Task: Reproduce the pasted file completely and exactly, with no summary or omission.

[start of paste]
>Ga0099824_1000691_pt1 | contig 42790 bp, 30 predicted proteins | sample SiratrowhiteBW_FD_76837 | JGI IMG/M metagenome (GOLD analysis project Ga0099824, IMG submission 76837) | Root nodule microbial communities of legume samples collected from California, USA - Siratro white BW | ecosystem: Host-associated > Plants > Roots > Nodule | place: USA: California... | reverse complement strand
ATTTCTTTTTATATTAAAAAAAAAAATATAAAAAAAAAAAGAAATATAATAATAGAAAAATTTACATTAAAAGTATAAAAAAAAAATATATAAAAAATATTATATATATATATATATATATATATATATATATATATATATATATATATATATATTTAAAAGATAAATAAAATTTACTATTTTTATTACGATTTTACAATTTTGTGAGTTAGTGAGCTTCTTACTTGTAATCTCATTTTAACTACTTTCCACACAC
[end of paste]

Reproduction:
>Ga0099824_1000691_pt1 | contig 42790 bp, 30 predicted proteins | sample SiratrowhiteBW_FD_76837 | JGI IMG/M metagenome (GOLD analysis project Ga0099824, IMG submission 76837) | Root nodule microbial communities of legume samples collected from California, USA - Siratro white BW | ecosystem: Host-associated > Plants > Roots > Nodule | place: USA: California... | reverse complement strand
ATTTCTTTTTATATTAAAAAAAAAAATATAAAAAAAAAAAGAAATATAATAATAGAAAAATTTACATTAAAAGTATAAAAAAAAAATATATAAAAAATATTATATATATATATATATATATATATATATATATATATATATATATATATATATATTTAAAAGATAAATAAAATTTACTATTTTTATTACGATTTTACAATTTTGTGAGTTAGTGAGCTTCTTACTTGTAATCTCATTTTAACTACTTTCCACACAC